Marking and Assessment Workshop – March 17

Dear LFS TAs,
If you haven’t signed up yet, we still have a few open spots in Friday’s marking and assessment workshop, scheduled just in time to help prepare you for your end-of-term exam and assignment marking duties.  In this interactive 2 hour session, you will develop strategies to:

  • save time by grading efficiently
  • give useful feedback
  • mark fairly and consistently

Workshop Details:
Friday March 17
1-3 pm
MCML 139

Coffee, tea, and snacks will be provided. Everyone who attends will be entered in the draw for one of two $25 UBC food services gift cards, to take place in April.

Please register at: https://goo.gl/forms/N8tWhazPdEdN6YLJ2

See you Friday,
Carrie & Fernanda

2017 Summer Session TA Application is now closed

The online application for 2017 Summer Session TA Applications is closed.

Thank you to everyone who submitted an application!

Here is the expected timeline:

  • Instructors select TA’s:  Monday, March 6 to Friday, March 31
  • TA offers / appointment processing:  Monday, March 6 to Friday, April 14
  • TA’s granted Connect and FSC access:  Monday, April 17 to early May

Please note:  You will only be contact if you have been selected as a TA.

LFS TA Training in collaboration with CTLT is offering a workshop on


Facilitation in the Classroom

During this highly interactive workshop, you will:

1) Define the role of a facilitator
2) Identify effective facilitation techniques and processes
3) Participate in hands-on exercises

Join us for this event!

When: Wednesday, March 8th, 2017 |12:00PM-2:00PM
Where: FNH 220

***Snacks and refreshments will be provided***

RSVP: https://goo.gl/forms/hsR2kdhMNotXeCGW2

2017 Summer Session TA Positions

The Faculty of Land and Food Systems has a limited number of TA positions for 2017 Summer Session. If you are interested in TA’ing, please complete an online application.

For security reasons, this website requires VPN connection for anyone trying to access the site off-campus. Click here for information/instructions on VPN.

The application will be open on Thursday, February 16, 2017 and will close on Friday, March 3, 2017.

Please note:

You must be registered in 2017 Summer Session in order to be hired as a TA.

If you are offered a position, you are expected to be available throughout the term of your contract.  If you have plans to be away at any point during your appointment, please discuss this with the instructor prior to accepting the TA position.

Call for Nominations – LFS Graduate Teaching Assistant Award

In 2014, the Faculty of Land and Food Systems created the LFS Graduate Teaching Assistant Award in order to be able to annually recognize the valuable role that teaching assistants play.  This is a biennial award offered in alternate years of the UBC Killam GTA Awards.  The winner will be presented with an award in the amount of $1,000 and a certificate.

The deadline to submit an electronic application package to Melanie Train is Friday, March 3, 2017.  Applicants must have been appointed as an LFS TA during 2016 Summer Session, 2016 Winter Session – Term 1, or 2016 Winter Session – Term 2.

Please refer to the LFS Graduate Teaching Assistant Award 2016-17 V2 for additional information and details.

Sessions for UBC Graduate Students and TAs

TA Institute

The TA Institute is open to any graduate student who is interested in teaching or TAing. The Institute includes sessions on teaching and learning theory, scholarship, classroom strategies, campus climate, and lesson design.

Design Thinking in Teaching
January 10, 2017
9:30 am–11:30 am
Irving K. Barber Learning Centre, Seminar Room 2.22

How do you design a successful lesson? This workshop will discuss common challenges in lesson planning and develop a toolkit of best practices and strategies. More info

Grad Student Mental Health
January 10, 2017
12:30 pm–2:30 pm
Irving K. Barber Learning Centre, Seminar Room 2.22

Do you ever feel overwhelmed as a TA and feel like students can see right through you? In this workshop, we will address raising self-awareness on “impostor syndrome” and identify strategies for self-care and navigating teaching and life as a grad student. More info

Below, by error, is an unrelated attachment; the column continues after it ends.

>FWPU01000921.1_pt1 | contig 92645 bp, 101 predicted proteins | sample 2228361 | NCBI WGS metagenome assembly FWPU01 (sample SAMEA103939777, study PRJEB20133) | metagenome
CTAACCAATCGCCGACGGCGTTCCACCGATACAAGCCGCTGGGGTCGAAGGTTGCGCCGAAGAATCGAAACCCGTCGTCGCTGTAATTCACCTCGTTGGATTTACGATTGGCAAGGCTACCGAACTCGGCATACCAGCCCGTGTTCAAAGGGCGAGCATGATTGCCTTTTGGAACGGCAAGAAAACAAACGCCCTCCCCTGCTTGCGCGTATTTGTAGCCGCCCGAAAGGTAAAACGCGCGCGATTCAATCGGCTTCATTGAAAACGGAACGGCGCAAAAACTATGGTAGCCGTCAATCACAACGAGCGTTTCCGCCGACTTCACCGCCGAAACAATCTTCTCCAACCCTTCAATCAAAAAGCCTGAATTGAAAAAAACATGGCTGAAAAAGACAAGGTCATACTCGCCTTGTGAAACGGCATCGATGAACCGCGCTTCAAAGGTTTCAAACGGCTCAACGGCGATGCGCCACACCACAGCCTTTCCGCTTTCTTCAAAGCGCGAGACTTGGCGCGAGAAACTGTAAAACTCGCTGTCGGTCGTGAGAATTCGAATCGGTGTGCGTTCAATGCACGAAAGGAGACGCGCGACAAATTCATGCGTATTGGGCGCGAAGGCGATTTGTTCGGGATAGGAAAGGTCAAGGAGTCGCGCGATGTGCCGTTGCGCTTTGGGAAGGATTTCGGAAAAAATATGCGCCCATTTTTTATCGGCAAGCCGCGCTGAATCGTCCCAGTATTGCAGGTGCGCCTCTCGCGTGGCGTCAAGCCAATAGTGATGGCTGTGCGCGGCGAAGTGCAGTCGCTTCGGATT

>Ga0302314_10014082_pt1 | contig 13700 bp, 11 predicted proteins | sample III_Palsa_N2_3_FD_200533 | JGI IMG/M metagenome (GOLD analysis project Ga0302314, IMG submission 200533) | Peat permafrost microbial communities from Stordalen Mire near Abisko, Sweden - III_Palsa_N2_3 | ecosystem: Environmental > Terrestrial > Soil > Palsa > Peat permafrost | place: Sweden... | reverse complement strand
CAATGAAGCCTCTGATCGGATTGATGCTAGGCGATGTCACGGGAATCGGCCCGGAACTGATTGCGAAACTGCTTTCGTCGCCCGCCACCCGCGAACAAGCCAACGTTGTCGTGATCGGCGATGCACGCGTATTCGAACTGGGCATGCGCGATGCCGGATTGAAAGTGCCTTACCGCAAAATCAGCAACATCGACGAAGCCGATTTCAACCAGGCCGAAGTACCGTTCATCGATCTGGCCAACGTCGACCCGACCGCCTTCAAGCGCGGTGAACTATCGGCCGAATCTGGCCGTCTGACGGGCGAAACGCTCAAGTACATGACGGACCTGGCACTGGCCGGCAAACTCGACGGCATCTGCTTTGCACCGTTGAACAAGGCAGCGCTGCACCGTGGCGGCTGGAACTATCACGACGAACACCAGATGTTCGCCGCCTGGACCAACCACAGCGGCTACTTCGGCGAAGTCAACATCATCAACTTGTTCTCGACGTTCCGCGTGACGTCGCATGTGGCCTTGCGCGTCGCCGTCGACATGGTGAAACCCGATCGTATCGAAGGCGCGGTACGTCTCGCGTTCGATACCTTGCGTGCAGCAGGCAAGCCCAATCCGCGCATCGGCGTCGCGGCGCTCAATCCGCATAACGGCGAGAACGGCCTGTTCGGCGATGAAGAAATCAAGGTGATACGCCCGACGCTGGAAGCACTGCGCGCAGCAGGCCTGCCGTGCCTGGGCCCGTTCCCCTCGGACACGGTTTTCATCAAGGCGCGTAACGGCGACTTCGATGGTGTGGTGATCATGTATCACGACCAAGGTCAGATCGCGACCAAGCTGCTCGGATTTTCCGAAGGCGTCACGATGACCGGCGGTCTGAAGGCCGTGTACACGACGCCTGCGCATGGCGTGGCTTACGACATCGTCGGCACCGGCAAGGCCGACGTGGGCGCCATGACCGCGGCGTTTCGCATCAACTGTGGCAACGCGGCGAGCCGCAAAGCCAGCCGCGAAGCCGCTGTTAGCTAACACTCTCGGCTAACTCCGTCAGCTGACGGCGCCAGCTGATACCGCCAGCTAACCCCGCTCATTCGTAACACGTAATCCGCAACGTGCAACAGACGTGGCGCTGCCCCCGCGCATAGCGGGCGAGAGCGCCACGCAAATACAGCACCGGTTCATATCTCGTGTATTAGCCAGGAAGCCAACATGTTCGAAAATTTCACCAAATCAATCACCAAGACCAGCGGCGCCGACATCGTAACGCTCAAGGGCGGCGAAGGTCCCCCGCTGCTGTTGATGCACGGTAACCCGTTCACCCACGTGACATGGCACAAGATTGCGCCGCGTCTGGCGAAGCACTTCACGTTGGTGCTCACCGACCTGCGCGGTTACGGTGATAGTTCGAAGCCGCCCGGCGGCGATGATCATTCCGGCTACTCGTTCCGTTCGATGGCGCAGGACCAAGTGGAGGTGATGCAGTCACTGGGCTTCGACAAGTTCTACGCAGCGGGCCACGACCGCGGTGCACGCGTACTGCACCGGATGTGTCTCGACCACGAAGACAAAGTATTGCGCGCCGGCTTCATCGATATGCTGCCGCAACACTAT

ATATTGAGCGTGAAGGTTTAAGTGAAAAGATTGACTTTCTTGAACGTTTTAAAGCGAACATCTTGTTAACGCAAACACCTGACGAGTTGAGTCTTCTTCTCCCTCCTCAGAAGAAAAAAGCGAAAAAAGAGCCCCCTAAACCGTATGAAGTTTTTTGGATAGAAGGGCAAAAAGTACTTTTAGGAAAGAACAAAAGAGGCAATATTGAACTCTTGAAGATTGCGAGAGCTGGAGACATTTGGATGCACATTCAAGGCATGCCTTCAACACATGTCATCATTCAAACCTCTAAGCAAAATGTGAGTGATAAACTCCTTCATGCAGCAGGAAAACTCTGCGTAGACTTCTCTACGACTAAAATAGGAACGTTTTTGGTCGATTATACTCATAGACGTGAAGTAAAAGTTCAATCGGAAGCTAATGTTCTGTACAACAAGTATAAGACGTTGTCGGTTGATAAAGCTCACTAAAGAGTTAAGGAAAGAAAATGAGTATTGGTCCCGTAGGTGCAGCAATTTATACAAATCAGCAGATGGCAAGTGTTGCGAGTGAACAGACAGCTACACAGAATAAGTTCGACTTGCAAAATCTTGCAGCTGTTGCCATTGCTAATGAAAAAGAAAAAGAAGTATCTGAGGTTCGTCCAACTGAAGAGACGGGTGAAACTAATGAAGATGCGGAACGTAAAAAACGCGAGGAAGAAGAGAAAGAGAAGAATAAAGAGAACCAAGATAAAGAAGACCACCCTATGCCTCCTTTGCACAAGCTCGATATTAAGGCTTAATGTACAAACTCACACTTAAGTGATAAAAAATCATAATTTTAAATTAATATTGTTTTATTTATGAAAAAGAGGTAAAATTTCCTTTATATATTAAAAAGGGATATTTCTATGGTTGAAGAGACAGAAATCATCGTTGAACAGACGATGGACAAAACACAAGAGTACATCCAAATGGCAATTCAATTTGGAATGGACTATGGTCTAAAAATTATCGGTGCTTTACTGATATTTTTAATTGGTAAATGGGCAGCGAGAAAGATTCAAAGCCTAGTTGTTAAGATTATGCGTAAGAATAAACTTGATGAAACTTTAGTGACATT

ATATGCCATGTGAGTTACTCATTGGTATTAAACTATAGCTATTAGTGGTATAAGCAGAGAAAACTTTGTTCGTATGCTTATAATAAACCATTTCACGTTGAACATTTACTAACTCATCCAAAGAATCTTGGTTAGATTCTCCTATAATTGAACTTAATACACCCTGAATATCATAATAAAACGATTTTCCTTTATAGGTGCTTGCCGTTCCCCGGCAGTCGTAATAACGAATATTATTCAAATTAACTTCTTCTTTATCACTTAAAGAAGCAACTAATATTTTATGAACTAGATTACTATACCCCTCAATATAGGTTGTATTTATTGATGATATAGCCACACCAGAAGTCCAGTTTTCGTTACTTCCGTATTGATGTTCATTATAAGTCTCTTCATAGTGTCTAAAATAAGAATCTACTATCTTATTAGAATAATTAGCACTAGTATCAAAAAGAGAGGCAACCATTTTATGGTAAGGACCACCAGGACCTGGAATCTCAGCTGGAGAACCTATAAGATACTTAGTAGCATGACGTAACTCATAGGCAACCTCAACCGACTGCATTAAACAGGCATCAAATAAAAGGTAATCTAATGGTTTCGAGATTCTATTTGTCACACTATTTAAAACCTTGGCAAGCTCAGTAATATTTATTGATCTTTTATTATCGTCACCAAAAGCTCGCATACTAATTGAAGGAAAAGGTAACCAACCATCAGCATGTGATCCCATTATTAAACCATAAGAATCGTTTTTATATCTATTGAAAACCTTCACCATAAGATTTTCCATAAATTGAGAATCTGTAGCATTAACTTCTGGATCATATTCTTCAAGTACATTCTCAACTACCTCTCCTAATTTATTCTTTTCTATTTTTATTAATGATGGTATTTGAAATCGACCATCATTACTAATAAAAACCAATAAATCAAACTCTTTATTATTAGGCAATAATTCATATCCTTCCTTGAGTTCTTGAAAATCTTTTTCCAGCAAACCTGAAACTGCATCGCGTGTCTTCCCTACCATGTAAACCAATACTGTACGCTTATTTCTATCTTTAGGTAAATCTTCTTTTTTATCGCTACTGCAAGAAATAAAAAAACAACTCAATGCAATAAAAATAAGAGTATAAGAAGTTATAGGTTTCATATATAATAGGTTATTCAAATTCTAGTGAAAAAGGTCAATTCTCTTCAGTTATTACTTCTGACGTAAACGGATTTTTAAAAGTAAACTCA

Developing a SoTL Project
January 10, 2017
3:00 pm–5:00 pm
Irving K. Barber Learning Centre, Seminar Room 2.22

This workshop will help you design a research project to evaluate the quality of teaching and learning in your course. Learn the fundamentals of Scholarship of Teaching and Learning and create a blueprint for your very first SoTL project. More info

Metacognition, Lifelong Learning, and Disciplinary Practice
January 11, 2017
9:30 am–11:30 am
Irving K. Barber Learning Centre, Seminar Room 2.22

How can you help students become lifelong learners? This session will examine the idea of metacognition as a distinct and valuable practice in teaching and learning. More info

Transliteracies
January 11, 2017
12:30 pm–2:30 pm
Irving K. Barber Learning Centre, Seminar Room 2.22

This workshop explores how TAs can develop safer, more trans-inclusive pedagogical practices in their various role(s) in the classroom and on campus. More info

Giving Guest Lectures and Presentations
January 11, 2017
3:00 pm–5:00 pm
Irving K. Barber Learning Centre, Seminar Room 2.22

Learn more about guest lectures and presentations, and design a toolkit to prepare for successful lectures or presentations. More info

Experiential Learning: Concept and its Application in Lesson Planning
January 12, 2017
9:30 am–11:30 am
Irving K. Barber Learning Centre, Seminar Room 2.22

Explore the experiential learning cycle, its value in teaching contexts, and ways to integrate the model into your lesson planning and teaching.More info

Incorporating Results from SoTL
January 12, 2017
12:30 pm–2:30 pm
Irving K. Barber Learning Centre, Seminar Room 2.22

This professional development workshop is open to grad students interested in learning more about Scholarship of Teaching and Learning. More info

Unsettling Group Guidelines
January 12, 2017
3:00 pm–5:00 pm
Irving K. Barber Learning Centre, Seminar Room 2.22

Classroom guidelines are often used by educators with the intent to establish a “safe” learning environment. But others have argued that classroom guidelines sometimes fail to recognize and respond to issues of power and social position. More info

Instructional Skills Workshops
February 18, 19, 25 (Registration opens January 9)
March 11, 12, 18 (Registration opens January 16)

The Grad ISW caters to individuals new at teaching as well as those who wish to refresh and enhance their skills. More info

Kind regards,
Mischa

Mischa Makortoff
Senior Events Program Assistant
Centre for Teaching, Learning and Technology
The University of British Columbia | Vancouver Campus